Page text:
Sourced from Ecotextile News

MAIDSTONE – Following today’s publication of the Environmental Audit Committee’s ‘Fixing Fashion’ report, the Textile Recycling Association has called for the UK government to accept and act on the recommendations made.

It has also called on stakeholders from across the clothing supply chain to accept responsibility and do what it takes to deliver a ‘circular economy’ for the sector given that: “the British public consumes more clothing per head of population than any other country in Europe,” says TRA director Alan Wheeler.

 

These 9 technological innovations will shape the sustainability agenda in 2019

McKinsey sustainability experts weigh in on the year ahead.

Sourced from McKinsey & Company

With a new year, we’re taking a fresh look at where sustainability is headed globally. What technologies will drive the global discussions, and moreover, which will have the greatest impact in 2019? I asked McKinsey’s leading sustainability experts for their thoughts.

1. Public electric transport. It’s not only individual vehicle owners who have better access to electric vehicles (EVs) than ever before—there are 160 electric and hybrid vehicle models available today—but municipalities are taking notice as well. In China, 300,000 electric buses hum down city streets every day. Their widespread adoption in China—an economic coup as much as a policy one—will entice European cities to follow suit. Although these eBuses have higher acquisition prices due to upfront battery costs, their total cost of ownership (TCO) is lower due to their independence from pricey diesel. They also eliminate local particulates, including SOx, NOx, and CO2, all major issues in most cities today.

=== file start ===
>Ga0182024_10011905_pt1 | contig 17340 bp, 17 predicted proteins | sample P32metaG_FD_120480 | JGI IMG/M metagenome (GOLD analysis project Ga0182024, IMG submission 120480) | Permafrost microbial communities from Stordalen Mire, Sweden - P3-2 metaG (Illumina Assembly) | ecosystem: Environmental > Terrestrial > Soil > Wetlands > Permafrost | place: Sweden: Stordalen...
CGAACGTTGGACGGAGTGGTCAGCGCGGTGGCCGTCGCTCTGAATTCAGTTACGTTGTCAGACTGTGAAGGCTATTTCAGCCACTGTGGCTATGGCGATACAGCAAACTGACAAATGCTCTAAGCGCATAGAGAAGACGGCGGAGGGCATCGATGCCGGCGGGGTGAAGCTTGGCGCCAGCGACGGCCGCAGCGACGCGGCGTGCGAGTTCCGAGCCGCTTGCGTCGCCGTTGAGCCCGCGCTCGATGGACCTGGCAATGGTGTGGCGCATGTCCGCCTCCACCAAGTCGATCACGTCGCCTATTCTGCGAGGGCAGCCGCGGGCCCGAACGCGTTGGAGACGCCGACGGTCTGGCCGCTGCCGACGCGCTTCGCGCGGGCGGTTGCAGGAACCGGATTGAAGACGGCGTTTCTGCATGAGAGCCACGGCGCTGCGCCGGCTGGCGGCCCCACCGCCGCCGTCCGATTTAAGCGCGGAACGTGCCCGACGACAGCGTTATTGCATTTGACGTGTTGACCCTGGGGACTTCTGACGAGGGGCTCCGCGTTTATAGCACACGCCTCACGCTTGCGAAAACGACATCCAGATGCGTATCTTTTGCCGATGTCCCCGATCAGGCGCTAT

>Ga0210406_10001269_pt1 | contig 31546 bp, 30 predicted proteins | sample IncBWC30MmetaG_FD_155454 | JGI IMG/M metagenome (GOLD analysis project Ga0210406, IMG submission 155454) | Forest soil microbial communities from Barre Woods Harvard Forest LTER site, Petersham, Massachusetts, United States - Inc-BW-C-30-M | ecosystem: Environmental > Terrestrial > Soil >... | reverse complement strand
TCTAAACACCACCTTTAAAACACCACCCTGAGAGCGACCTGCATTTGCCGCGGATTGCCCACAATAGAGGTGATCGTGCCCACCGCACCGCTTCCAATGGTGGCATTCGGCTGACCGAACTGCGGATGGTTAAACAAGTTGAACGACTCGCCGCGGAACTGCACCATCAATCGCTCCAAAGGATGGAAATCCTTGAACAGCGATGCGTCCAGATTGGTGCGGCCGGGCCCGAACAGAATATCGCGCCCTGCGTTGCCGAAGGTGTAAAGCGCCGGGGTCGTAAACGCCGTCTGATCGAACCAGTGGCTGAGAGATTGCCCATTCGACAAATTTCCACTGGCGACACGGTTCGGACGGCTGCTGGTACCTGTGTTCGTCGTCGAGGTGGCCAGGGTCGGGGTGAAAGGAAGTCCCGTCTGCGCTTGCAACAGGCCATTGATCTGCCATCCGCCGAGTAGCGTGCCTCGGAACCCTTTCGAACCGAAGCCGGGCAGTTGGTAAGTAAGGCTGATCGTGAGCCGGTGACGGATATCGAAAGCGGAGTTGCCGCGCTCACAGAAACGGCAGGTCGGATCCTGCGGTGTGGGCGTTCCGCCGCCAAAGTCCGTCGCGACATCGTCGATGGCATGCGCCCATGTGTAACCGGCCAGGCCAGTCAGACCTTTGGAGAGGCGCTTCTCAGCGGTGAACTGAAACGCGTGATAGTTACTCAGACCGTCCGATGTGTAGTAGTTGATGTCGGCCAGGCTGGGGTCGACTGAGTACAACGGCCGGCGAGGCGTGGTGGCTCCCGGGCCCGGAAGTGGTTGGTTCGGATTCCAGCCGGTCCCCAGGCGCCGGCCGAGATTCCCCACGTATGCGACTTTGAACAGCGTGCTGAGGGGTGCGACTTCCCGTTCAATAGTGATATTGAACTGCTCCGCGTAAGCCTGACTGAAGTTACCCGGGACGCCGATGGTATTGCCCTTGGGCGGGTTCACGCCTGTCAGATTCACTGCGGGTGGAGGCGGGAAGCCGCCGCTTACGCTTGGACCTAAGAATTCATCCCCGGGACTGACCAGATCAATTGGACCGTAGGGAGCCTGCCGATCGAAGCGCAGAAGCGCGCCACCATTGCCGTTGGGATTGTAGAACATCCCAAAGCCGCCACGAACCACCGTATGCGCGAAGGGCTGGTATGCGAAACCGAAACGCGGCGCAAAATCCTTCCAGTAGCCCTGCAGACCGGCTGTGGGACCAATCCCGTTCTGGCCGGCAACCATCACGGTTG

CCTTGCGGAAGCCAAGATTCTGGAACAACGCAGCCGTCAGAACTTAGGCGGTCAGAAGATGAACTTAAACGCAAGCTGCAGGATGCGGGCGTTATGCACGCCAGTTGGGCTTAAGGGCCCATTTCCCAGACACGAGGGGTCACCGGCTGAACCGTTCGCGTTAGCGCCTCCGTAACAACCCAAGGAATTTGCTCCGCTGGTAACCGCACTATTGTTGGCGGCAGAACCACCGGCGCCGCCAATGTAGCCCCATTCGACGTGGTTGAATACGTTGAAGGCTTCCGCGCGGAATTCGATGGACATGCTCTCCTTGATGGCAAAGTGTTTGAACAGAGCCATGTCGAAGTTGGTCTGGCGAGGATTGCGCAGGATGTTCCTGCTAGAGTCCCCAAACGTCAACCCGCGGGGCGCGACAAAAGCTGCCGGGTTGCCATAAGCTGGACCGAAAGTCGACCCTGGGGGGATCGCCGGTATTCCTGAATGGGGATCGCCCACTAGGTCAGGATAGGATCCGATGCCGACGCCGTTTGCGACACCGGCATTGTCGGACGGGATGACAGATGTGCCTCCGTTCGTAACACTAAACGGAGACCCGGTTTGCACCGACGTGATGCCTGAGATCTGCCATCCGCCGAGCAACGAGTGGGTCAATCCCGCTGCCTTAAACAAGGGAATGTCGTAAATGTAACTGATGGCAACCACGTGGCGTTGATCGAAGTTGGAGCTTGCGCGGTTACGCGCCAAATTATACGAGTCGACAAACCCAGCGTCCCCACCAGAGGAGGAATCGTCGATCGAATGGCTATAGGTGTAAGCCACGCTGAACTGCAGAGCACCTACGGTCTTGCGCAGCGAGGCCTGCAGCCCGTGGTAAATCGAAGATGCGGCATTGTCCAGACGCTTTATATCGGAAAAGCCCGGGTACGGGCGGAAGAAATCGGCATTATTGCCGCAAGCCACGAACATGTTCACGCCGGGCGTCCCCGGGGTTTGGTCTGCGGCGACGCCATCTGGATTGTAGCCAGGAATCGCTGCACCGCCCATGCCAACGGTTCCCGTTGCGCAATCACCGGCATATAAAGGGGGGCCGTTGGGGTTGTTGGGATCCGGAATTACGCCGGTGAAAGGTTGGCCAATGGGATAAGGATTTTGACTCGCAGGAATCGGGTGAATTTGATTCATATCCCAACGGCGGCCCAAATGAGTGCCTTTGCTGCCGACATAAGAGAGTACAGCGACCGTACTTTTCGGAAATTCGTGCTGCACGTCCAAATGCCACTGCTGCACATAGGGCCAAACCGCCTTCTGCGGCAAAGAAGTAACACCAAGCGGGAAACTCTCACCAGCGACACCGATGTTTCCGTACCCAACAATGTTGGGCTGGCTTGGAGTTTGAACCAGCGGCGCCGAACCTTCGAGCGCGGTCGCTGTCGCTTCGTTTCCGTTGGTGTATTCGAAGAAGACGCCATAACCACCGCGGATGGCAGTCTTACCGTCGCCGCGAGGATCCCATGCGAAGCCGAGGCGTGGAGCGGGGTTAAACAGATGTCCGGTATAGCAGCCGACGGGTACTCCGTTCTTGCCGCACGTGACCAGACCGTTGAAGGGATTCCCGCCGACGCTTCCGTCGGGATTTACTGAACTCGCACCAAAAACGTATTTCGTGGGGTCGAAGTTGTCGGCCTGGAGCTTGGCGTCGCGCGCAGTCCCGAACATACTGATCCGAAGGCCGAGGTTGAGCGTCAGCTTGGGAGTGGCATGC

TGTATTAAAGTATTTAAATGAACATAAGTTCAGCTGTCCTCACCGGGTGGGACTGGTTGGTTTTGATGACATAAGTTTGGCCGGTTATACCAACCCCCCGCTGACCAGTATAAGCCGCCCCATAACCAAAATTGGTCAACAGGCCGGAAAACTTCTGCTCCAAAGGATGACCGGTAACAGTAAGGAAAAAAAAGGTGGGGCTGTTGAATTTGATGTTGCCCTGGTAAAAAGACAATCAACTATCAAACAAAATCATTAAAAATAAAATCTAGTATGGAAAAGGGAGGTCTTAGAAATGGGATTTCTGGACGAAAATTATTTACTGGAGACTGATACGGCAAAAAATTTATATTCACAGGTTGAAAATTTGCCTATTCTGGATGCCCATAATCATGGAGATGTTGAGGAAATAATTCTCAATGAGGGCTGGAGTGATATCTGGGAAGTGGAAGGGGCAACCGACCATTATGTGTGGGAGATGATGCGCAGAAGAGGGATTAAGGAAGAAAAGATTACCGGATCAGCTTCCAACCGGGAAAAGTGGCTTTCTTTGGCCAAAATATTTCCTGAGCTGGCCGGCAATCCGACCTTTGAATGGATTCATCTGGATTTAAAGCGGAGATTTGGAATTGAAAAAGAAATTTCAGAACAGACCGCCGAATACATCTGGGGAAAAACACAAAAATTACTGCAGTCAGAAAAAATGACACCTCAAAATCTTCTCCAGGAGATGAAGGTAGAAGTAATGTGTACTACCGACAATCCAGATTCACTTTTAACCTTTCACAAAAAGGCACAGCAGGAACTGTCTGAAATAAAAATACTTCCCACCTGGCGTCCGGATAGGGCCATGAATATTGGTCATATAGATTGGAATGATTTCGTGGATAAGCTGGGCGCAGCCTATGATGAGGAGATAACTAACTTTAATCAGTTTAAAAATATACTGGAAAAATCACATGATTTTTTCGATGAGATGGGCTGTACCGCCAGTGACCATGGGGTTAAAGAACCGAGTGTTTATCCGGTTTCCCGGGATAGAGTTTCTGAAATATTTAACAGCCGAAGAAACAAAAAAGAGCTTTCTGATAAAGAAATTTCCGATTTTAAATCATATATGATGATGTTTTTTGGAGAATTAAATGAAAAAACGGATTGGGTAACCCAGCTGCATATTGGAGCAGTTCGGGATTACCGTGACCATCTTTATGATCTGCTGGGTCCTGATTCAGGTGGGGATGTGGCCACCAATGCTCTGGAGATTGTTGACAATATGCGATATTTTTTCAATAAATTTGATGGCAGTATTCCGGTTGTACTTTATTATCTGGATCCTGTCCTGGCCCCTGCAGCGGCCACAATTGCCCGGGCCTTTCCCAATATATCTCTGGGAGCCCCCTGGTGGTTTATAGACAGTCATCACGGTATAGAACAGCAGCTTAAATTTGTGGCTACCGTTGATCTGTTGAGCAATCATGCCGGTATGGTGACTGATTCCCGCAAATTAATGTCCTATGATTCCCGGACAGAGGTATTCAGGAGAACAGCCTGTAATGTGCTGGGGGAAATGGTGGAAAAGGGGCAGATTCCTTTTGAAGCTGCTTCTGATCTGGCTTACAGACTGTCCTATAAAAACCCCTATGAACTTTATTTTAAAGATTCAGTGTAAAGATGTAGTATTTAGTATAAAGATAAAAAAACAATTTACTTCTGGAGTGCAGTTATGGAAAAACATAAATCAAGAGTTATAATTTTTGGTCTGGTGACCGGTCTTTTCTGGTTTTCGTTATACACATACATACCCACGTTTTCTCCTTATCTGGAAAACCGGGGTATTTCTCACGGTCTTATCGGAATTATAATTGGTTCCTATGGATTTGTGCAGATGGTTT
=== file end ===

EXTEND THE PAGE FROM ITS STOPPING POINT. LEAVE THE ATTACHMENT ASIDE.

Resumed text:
Read more: The European electric bus market is charging ahead, but how will it develop?

2. Electric trucks. With personal electric vehicles grabbing more and more market share, commercial fleets could follow suit rapidly. But to ensure an efficient transition, we need a firm understanding of the total cost of ownership. Decades ago, widespread adoption of electric trucks—or “eTrucks”—was cost prohibitive. But today, the total cost of ownership could soon be on par with diesel-run trucks, due in part to increasingly cost competitive and available electric vehicle infrastructure. We predict that adoption of battery electric commercial vehicles (BECVs), especially in the light- and medium-duty segments, could surpass the car EV sales mix in some markets by 2030. And although many heavy-duty BECVs will need to charge mid-route, our analysis shows that a charging station every 80 to 100 kilometers on popular routes will suffice for early phases of adoption.